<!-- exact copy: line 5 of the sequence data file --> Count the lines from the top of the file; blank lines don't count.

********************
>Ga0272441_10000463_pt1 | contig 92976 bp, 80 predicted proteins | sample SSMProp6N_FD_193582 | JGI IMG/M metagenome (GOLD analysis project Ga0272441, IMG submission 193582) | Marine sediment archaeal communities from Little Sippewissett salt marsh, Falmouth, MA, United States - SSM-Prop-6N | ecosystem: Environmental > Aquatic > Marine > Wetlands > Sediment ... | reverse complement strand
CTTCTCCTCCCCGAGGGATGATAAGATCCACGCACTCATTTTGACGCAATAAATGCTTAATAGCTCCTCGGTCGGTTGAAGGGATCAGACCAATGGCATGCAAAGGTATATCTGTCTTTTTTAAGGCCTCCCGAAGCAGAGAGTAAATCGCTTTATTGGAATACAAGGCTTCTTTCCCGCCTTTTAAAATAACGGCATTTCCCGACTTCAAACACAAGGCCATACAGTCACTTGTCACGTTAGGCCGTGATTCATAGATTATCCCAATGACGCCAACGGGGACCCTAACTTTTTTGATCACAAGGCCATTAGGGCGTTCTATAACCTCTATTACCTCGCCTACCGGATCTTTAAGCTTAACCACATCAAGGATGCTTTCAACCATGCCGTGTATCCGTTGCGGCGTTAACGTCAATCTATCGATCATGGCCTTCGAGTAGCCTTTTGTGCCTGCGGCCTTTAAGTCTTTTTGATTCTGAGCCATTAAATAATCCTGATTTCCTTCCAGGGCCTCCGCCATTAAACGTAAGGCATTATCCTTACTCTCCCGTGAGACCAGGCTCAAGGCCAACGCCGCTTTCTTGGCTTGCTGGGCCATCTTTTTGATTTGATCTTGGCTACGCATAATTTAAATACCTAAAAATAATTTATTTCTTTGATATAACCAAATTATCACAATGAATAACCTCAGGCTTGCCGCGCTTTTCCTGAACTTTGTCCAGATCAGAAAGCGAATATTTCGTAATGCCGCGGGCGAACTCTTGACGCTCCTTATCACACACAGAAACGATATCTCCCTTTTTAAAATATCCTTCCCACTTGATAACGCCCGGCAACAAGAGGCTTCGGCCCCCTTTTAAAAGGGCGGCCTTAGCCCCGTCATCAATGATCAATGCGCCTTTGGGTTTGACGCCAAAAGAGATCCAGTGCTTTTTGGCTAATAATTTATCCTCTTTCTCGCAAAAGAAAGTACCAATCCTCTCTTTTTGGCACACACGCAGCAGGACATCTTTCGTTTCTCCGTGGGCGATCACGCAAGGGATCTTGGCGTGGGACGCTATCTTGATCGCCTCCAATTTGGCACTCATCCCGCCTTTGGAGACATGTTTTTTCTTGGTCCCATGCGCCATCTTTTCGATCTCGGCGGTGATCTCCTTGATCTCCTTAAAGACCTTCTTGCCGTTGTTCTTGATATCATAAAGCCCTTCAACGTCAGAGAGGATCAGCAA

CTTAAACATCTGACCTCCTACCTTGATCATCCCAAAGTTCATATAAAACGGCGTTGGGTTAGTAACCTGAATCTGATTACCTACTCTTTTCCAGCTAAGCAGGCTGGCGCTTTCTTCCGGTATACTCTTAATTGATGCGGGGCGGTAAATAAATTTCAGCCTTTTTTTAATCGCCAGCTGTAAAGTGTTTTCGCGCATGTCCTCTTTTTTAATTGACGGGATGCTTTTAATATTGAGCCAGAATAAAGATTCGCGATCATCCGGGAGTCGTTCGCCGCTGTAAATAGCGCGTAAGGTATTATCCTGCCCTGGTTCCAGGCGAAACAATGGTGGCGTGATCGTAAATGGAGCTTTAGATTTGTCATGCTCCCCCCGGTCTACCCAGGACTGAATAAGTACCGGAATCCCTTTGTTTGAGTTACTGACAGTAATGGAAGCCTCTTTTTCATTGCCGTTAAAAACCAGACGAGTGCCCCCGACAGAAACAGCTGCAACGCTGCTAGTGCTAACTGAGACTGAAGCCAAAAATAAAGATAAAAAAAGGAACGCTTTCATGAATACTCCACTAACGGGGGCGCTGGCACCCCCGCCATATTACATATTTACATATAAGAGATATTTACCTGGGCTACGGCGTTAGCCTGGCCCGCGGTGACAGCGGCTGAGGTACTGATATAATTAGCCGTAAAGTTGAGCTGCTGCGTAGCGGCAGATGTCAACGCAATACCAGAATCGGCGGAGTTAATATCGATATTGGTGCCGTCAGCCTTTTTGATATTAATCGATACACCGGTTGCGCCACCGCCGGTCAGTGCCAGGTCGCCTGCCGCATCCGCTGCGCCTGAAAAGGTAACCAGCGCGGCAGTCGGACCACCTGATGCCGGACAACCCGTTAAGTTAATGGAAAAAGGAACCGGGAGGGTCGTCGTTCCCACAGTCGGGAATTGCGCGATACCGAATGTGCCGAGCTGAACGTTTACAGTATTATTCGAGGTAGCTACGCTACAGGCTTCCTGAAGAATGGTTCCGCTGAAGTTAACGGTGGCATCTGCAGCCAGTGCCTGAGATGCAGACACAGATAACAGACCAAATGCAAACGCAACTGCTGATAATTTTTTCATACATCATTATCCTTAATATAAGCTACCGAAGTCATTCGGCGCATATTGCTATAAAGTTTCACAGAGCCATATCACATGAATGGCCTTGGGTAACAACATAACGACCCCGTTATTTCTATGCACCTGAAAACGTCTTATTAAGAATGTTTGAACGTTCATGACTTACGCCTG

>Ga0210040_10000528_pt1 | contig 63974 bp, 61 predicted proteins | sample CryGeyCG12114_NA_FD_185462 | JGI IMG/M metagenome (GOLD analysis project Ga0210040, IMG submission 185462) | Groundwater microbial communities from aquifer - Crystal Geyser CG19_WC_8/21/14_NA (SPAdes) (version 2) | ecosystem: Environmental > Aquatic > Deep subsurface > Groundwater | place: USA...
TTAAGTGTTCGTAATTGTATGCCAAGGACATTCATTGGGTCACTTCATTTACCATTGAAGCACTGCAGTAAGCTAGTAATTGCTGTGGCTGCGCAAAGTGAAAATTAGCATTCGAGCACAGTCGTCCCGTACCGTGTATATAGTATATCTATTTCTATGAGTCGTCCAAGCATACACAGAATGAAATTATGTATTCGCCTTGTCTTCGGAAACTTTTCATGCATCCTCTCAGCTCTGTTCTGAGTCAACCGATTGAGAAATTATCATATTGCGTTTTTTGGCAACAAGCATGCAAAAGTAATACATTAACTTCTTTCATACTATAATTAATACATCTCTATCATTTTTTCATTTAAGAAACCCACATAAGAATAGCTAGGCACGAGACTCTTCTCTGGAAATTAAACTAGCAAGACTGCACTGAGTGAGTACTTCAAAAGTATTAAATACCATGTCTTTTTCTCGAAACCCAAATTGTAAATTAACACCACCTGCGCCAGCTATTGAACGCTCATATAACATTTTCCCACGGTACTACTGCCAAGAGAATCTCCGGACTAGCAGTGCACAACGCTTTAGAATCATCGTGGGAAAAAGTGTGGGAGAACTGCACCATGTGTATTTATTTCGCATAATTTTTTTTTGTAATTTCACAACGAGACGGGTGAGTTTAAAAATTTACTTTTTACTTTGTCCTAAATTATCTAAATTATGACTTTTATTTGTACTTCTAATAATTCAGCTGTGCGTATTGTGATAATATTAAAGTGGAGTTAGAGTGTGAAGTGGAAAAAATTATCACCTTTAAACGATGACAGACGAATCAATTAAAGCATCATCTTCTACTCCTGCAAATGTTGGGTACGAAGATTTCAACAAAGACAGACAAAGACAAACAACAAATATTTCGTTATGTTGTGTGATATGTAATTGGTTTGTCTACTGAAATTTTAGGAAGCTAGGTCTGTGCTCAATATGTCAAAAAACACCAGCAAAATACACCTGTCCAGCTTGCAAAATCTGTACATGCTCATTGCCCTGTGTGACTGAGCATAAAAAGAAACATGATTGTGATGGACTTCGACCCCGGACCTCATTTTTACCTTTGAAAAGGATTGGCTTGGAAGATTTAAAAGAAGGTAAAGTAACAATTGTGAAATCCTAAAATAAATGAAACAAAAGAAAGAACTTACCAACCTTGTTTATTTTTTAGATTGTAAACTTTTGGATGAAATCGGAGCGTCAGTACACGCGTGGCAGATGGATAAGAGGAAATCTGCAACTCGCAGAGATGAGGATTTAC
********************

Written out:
TTAAGTGTTCGTAATTGTATGCCAAGGACATTCATTGGGTCACTTCATTTACCATTGAAGCACTGCAGTAAGCTAGTAATTGCTGTGGCTGCGCAAAGTGAAAATTAGCATTCGAGCACAGTCGTCCCGTACCGTGTATATAGTATATCTATTTCTATGAGTCGTCCAAGCATACACAGAATGAAATTATGTATTCGCCTTGTCTTCGGAAACTTTTCATGCATCCTCTCAGCTCTGTTCTGAGTCAACCGATTGAGAAATTATCATATTGCGTTTTTTGGCAACAAGCATGCAAAAGTAATACATTAACTTCTTTCATACTATAATTAATACATCTCTATCATTTTTTCATTTAAGAAACCCACATAAGAATAGCTAGGCACGAGACTCTTCTCTGGAAATTAAACTAGCAAGACTGCACTGAGTGAGTACTTCAAAAGTATTAAATACCATGTCTTTTTCTCGAAACCCAAATTGTAAATTAACACCACCTGCGCCAGCTATTGAACGCTCATATAACATTTTCCCACGGTACTACTGCCAAGAGAATCTCCGGACTAGCAGTGCACAACGCTTTAGAATCATCGTGGGAAAAAGTGTGGGAGAACTGCACCATGTGTATTTATTTCGCATAATTTTTTTTTGTAATTTCACAACGAGACGGGTGAGTTTAAAAATTTACTTTTTACTTTGTCCTAAATTATCTAAATTATGACTTTTATTTGTACTTCTAATAATTCAGCTGTGCGTATTGTGATAATATTAAAGTGGAGTTAGAGTGTGAAGTGGAAAAAATTATCACCTTTAAACGATGACAGACGAATCAATTAAAGCATCATCTTCTACTCCTGCAAATGTTGGGTACGAAGATTTCAACAAAGACAGACAAAGACAAACAACAAATATTTCGTTATGTTGTGTGATATGTAATTGGTTTGTCTACTGAAATTTTAGGAAGCTAGGTCTGTGCTCAATATGTCAAAAAACACCAGCAAAATACACCTGTCCAGCTTGCAAAATCTGTACATGCTCATTGCCCTGTGTGACTGAGCATAAAAAGAAACATGATTGTGATGGACTTCGACCCCGGACCTCATTTTTACCTTTGAAAAGGATTGGCTTGGAAGATTTAAAAGAAGGTAAAGTAACAATTGTGAAATCCTAAAATAAATGAAACAAAAGAAAGAACTTACCAACCTTGTTTATTTTTTAGATTGTAAACTTTTGGATGAAATCGGAGCGTCAGTACACGCGTGGCAGATGGATAAGAGGAAATCTGCAACTCGCAGAGATGAGGATTTAC